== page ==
I was so very wrong.

(I’m obviously still learning this, so guidance on this particularly is welcome in the comments, and I’ll do my best to update with any corrections.)

Stdin is a file handler or a stream, not a floating, headless mass of whatever you gave it. When I type cat data/infile.txt, I’m reading the contents of data/infile.txt into stdout, which the | then picks up and uses as stdin. I’m not sending the contents of data/infile.txt—to my script as the infile argument. It helped me to think about it as copying data/infile.txt to a new pseudo-file called stdout (and then to stdin), and giving “stdin” to my script instead of “data/infile.txt.” The script can then read the contents of stdin in the same way it can read the contents of data/infile.txt.

(This has been A Moment with Bash.)

None of that was actually the point of the lesson, which was to teach us that Node (unlike plain old JS or jQuery) can interact with the file system, which is pretty cool. It also served as a segue for learning about callback hell and Promises, which we talked about after a quick detour:

After a round of applause, we spent some time talking about what we should take away from this article. My own favorite response is this one:

But we also talked about the importance of getting the job done and of learning how to focus your energy (and on what). Someone also made the point that the PB&J dude has clearly never been in a grocery store before, and a huge part of GA is, effectively, taking us on lots and lots of trips to the grocery store—we might not know every botanical detail about the tomato, but we know that you don’t need a tomato to make a PB&J, so we’re already, like, eight steps ahead of this guy.

(Lost? It’s worth reading the article, and also the original article about learning JS in 2016. I also really like this response from Addy Osmani: “first do it, then do it right, then do it better.”)

Entering the Promised Land

On to promises. When ES6 came out, I remember reading an article on Medium about promises as part of a larger effort to educate myself about JavaScript, generally speaking. At the time, it was over my head—it was one of those articles that you struggle through because you don’t know what most of the code means and can’t yet conceive of a useful situation for this particular feature.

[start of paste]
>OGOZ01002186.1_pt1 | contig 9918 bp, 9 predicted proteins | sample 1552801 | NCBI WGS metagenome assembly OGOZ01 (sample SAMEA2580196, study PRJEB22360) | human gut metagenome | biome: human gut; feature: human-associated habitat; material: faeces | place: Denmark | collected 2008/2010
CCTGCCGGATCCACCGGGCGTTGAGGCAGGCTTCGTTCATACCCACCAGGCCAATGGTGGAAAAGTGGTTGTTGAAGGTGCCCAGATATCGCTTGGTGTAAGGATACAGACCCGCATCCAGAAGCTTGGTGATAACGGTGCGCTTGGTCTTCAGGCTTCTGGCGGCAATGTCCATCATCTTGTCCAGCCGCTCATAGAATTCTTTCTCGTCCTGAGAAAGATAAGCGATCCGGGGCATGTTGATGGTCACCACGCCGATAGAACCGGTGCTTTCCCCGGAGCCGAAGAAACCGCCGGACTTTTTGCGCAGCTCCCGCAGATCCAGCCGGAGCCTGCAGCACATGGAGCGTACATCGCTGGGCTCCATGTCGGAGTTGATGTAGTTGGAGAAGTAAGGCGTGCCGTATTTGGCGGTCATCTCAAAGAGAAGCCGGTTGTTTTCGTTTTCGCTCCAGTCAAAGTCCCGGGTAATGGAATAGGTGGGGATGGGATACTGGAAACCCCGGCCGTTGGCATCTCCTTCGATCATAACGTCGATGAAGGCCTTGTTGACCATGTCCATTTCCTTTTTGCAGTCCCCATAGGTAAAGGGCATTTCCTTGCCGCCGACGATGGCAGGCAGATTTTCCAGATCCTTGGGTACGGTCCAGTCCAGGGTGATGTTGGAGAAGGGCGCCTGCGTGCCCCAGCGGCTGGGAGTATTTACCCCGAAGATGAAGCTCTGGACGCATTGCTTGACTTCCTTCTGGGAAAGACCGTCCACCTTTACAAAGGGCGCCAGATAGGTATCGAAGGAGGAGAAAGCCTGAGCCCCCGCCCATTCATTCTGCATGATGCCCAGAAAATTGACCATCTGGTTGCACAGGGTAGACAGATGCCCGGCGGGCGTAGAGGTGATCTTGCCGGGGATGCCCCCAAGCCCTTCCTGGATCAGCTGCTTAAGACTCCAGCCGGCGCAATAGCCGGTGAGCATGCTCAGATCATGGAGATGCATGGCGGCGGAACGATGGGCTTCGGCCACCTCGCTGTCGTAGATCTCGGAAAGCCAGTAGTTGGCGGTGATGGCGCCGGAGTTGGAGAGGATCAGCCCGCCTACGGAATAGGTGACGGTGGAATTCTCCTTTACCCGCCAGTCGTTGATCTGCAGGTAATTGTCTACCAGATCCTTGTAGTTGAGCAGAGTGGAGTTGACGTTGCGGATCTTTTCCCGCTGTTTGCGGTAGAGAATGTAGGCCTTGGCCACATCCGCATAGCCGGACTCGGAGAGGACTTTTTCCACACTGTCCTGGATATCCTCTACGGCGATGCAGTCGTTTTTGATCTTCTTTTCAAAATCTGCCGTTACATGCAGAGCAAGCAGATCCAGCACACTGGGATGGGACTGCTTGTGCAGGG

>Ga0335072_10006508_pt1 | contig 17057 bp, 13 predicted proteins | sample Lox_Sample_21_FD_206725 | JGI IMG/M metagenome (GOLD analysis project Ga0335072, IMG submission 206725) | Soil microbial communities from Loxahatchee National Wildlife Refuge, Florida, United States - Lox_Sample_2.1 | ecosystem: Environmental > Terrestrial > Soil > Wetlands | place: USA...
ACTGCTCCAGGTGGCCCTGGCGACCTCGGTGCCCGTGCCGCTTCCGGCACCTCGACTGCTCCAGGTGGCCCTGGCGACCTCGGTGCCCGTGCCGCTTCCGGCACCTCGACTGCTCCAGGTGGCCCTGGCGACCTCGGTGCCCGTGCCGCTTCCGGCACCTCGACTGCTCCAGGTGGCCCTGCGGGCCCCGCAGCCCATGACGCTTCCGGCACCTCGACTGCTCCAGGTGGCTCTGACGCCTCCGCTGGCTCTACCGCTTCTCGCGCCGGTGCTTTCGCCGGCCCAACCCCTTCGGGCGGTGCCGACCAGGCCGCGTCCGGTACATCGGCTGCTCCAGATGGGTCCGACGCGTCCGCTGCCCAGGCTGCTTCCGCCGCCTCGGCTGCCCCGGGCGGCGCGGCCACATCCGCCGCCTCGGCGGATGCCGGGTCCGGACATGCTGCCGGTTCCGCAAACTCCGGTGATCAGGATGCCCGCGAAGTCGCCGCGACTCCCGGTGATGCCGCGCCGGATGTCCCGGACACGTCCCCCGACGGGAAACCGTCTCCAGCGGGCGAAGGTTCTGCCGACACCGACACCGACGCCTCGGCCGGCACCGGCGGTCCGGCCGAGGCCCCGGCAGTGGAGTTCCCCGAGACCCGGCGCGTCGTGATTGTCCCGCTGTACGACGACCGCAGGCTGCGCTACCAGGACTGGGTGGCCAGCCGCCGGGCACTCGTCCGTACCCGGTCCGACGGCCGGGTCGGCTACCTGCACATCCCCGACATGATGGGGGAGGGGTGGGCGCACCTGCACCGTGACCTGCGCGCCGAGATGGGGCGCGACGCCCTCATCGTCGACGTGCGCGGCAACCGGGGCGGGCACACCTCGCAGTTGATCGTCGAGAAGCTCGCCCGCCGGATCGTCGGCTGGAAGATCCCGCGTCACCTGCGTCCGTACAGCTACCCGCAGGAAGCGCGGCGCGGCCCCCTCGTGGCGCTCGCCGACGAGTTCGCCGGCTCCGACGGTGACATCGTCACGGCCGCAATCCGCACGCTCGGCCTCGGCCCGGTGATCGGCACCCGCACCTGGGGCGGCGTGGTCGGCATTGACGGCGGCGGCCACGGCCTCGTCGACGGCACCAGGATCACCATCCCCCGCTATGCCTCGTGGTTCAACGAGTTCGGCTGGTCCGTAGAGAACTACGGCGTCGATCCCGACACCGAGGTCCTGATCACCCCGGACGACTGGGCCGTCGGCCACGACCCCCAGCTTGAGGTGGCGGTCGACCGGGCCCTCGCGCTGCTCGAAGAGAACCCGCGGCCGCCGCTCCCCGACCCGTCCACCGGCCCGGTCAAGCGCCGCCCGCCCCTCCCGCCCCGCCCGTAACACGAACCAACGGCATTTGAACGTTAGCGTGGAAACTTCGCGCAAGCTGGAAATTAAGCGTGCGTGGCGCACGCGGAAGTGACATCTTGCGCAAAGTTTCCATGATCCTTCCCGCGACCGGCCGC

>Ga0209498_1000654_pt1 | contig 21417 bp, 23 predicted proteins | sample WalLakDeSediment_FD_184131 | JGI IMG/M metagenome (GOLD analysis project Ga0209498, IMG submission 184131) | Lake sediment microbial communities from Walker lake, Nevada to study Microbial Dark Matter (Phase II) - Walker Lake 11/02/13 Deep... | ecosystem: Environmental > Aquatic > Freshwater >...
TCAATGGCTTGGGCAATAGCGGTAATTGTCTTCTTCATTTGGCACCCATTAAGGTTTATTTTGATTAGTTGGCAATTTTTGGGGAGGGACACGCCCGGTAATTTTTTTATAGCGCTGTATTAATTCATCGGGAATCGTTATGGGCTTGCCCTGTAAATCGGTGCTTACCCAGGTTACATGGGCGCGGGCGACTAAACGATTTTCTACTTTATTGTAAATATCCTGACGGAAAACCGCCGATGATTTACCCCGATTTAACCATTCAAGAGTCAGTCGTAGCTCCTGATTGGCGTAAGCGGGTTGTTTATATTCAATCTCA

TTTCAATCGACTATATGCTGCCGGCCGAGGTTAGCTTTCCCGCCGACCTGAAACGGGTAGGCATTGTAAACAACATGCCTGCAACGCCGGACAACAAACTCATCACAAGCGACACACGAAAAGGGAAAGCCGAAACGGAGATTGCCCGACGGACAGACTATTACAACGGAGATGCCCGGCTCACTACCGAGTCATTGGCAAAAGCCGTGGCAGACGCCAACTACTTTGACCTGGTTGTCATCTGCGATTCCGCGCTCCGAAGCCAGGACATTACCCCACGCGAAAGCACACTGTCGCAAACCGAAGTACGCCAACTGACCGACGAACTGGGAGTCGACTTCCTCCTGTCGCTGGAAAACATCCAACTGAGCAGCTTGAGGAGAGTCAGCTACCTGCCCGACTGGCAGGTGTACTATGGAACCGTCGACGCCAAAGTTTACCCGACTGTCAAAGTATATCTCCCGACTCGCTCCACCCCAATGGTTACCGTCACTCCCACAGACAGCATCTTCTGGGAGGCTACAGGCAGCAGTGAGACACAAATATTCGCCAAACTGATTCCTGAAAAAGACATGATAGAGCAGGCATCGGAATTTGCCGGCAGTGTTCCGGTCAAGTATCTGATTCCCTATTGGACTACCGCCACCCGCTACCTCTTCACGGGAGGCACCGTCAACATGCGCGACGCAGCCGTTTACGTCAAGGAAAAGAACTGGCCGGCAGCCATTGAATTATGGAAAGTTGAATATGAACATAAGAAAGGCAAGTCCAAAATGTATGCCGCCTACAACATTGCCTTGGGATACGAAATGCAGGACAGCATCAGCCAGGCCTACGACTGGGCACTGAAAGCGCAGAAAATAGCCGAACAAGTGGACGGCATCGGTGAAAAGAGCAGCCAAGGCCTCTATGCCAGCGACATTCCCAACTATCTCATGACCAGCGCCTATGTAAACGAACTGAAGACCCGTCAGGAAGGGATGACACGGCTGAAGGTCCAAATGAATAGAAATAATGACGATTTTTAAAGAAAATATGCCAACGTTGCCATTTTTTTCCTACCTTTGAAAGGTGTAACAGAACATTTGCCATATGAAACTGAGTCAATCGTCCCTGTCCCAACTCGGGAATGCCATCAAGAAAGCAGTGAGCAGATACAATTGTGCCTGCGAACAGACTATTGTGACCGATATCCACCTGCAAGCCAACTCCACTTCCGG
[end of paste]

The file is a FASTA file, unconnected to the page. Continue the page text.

I’m not sure I’m *that* much clearer on Promises now, but I’m getting closer. Here’s my key takeaway so far:

Promises get you out of callback hell: they help you organize asynchronous code in a more linear way, so it’s easier to read and understand.

The rest is mostly details:

  • Promises can be pending or settled. Settled promises can be fulfilled or rejected.
  • Promises can only settle once. When they are settled, they are either fulfilled or rejected, but they can’t switch or resettle.
  • When you write a promise, the promise’s “executor” takes two functions as arguments: resolve and reject. The executor usually does something asynchronous (read a file, for example), then, when that work is finished, calls either resolve (if it’s successful) or reject (if there’s an error). resolve fulfills the promise and passes whatever data you give it to .then, which takes a callback that executes with that data. reject rejects the promise and passes the error you give it to .catch, which takes a callback that executes with that error.
  • Both .then and .catch return promises, so you can keep chaining .thens and .catches together.

I found this diagram, from the MDN docs on Promise, helpful:

Chained promises

We spent some time “promisifying” scripts that used callbacks, focusing specifically creating “wrapping functions” in Node to use promises instead of callbacks. The emphasis was on avoiding these common mistakes:

  • Not returning something from .then (unless the .then statement its the last thing in the chain). If you mess this up, data won’t continue to propagate down the chain.
  • Not calling resolve and reject in the executor somewhere.
  • Not handling errors (if you don’t, your promise will fail silently).
  • Executing a callback (i.e., .this(doStuff(data)).this(doStuff)).